Budget Holds Line on Spending, Boosts Education Funding

The Senate approved a General Appropriations Fund budget on Friday for Fiscal Year 2018-19 that increases state support for education and maintains the core responsibilities of state government without a tax increase, according to Senator Don White.

Despite increases in mandated expenses – including pensions, health care and human services – the overall increase in spending in House Bill 2121 is just 1.7 percent ($560 million) over the current fiscal year and well below the rate of inflation and within the limits prescribed in the Taxpayer Bill of Rights.

The spending total of $32.7 billion is more than $270 million less than Governor Wolf’s original budget request and does not include his proposed new taxes on State Police services and Marcellus Shale gas extraction.

 “This budget recognizes the economic reality facing the Commonwealth of Pennsylvania and addresses our obligations, such as escalating public pension premiums,” said Senator White. “It maintains Pennsylvania’s core programs and services and provides additional money for education, without the need to increase income or sales taxes, the state sales tax or imposing a job-killing Marcellus Shale extraction tax.”

House Bill 2121 increases funding for Basic Education by $100 million to a total of more than $6 billion. It also increases the state investment in early childhood education by $25 million and special education by $15 million. Educational Improvement Tax Credits – which help students trapped in failing schools – will also see a $25 million increase.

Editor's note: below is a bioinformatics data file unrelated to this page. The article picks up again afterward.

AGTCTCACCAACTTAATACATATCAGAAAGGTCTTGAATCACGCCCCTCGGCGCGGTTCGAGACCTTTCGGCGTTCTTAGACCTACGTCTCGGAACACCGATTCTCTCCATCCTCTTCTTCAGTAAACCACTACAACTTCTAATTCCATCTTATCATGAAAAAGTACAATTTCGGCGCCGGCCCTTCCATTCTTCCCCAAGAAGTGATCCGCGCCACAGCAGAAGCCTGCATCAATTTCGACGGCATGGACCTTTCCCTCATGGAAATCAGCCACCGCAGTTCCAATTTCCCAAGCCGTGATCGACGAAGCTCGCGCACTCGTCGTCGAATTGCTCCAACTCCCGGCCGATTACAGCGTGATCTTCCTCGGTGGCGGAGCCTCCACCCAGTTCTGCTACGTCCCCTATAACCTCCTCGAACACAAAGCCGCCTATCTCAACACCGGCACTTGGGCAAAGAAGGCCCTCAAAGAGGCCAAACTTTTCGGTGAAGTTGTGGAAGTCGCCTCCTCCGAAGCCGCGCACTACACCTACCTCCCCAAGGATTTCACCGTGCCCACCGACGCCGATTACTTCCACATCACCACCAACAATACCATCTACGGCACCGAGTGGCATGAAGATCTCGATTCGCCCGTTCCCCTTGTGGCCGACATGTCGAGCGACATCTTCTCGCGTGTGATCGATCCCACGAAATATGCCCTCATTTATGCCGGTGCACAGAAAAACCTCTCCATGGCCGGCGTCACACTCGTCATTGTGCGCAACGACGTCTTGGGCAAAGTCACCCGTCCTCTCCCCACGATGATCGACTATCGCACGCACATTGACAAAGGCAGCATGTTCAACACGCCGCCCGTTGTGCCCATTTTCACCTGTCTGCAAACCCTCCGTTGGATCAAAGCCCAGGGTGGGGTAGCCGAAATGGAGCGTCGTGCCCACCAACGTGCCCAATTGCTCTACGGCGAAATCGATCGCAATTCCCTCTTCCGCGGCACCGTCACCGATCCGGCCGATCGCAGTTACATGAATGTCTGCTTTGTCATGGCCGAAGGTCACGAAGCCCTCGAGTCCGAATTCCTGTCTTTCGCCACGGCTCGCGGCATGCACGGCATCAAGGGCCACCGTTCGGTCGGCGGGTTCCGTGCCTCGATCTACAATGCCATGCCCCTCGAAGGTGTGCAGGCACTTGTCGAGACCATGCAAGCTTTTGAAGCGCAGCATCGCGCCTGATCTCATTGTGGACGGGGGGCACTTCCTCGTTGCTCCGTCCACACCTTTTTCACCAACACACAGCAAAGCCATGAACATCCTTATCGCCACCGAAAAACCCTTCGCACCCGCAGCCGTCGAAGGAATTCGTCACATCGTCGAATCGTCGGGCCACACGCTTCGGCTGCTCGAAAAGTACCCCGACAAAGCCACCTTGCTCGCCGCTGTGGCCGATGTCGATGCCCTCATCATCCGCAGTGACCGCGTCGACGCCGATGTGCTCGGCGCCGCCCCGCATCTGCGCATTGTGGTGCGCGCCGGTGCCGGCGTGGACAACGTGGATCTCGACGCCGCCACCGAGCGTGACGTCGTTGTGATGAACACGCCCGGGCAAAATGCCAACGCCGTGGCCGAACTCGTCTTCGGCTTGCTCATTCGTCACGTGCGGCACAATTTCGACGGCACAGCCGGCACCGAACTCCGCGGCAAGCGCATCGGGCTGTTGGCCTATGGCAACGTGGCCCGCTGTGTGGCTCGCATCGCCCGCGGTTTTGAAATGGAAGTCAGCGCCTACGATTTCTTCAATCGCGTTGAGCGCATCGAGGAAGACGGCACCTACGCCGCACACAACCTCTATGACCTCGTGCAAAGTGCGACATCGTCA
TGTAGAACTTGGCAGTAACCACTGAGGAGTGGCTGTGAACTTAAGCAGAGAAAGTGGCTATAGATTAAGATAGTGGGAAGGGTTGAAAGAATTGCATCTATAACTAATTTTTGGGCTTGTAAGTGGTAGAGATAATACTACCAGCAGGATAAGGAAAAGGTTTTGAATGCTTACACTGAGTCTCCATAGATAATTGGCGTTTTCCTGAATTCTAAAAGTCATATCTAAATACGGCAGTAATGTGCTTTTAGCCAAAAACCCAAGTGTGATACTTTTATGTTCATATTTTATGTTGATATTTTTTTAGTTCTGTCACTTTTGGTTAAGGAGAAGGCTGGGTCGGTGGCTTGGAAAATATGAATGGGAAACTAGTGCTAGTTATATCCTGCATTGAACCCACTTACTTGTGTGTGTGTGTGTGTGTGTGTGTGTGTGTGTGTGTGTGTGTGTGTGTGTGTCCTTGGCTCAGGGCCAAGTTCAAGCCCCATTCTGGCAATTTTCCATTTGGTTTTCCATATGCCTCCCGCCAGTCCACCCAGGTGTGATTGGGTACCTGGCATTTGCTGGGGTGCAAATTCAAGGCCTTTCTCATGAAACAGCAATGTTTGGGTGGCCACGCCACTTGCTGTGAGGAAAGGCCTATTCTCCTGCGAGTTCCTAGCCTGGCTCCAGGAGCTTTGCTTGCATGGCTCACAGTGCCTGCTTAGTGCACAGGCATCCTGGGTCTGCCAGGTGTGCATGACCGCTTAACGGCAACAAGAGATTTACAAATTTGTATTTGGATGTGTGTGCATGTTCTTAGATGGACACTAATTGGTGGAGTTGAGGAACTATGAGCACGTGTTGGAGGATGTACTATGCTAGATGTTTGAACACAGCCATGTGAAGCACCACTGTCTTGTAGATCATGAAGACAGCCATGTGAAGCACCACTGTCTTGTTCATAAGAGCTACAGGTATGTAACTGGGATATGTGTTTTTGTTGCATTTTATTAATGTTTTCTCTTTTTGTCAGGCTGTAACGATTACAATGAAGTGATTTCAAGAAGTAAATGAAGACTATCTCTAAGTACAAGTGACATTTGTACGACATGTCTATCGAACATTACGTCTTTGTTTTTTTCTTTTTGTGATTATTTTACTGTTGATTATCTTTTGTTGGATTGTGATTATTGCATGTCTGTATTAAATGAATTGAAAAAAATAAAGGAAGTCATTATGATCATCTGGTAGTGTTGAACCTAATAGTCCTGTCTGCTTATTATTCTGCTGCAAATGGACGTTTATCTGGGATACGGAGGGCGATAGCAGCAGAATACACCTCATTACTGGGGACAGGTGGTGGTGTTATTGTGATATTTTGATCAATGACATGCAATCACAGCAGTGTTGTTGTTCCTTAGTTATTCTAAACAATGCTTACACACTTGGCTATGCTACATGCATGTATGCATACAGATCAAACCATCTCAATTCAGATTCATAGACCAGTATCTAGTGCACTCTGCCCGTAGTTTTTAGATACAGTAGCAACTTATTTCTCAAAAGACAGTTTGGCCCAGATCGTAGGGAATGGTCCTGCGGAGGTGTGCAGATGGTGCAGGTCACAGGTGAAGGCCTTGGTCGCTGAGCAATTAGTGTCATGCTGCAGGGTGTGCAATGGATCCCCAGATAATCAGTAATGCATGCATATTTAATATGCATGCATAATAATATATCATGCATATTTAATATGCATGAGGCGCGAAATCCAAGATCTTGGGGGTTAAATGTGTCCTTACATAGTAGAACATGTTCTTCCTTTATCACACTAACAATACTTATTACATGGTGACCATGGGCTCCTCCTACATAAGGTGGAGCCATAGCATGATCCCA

State System of Higher Education funding will increase by 3.3 percent, and funding for state-related universities will increase by 3 percent. Community colleges will also see a 3-percent boost in funding.  

“This budget is good news for students at IUP and those attending other universities and colleges across the state. I am pleased that this budget evolved to the point where we could increase state support for higher education and help families as they deal with tuition costs,” Senator White said.

The spending package also includes an additional $4 million in state funds and approximately $8 million in federal matching funds to increase Medicaid reimbursements to EMS companies for their services.

“I strongly support this increase in Medicaid reimbursement funding for our EMS companies in the budget,” said Senator White, prime sponsor of Senate Bill 1003 – a measure that would ensure EMS agencies are properly reimbursed in cases where transportation to a medical facility is unnecessary or refused. “We sometimes take for granted the good work our ambulance crews provide, but running a quality EMS operation comes at a substantial cost. This increased funding provides greater support for Pennsylvania’s EMS crews as they continue their good work in protecting the lives and well-being of our citizens.”

The Governor’s original budget plan would have gutted a number of critical agriculture items. House Bill 2121 restores funding for programs like Agriculture Excellence, Agricultural Research, Hardwoods Research and Promotion, Food Marketing and Research, and more. In total, programs under the Department of Agriculture will receive $10 million more than the Governor’s original budget request.

The budget not only restores the Governor’s proposed $8 million cut to tourism marketing, but increases funding by nearly $5 million over the current fiscal year total. The Governor also proposed nearly $22 million in cuts to the Department of Community and Economic Development. House Bill 2121increases funding for these job creation and community improvement programs by more than $11 million over the current fiscal year. Additional funding is also included for the Pennsylvania State Police to train three new cadet classes, which will result in nearly 300 additional troopers.

 

Contact:          Joe Pittman                 jpittman@pasen.gov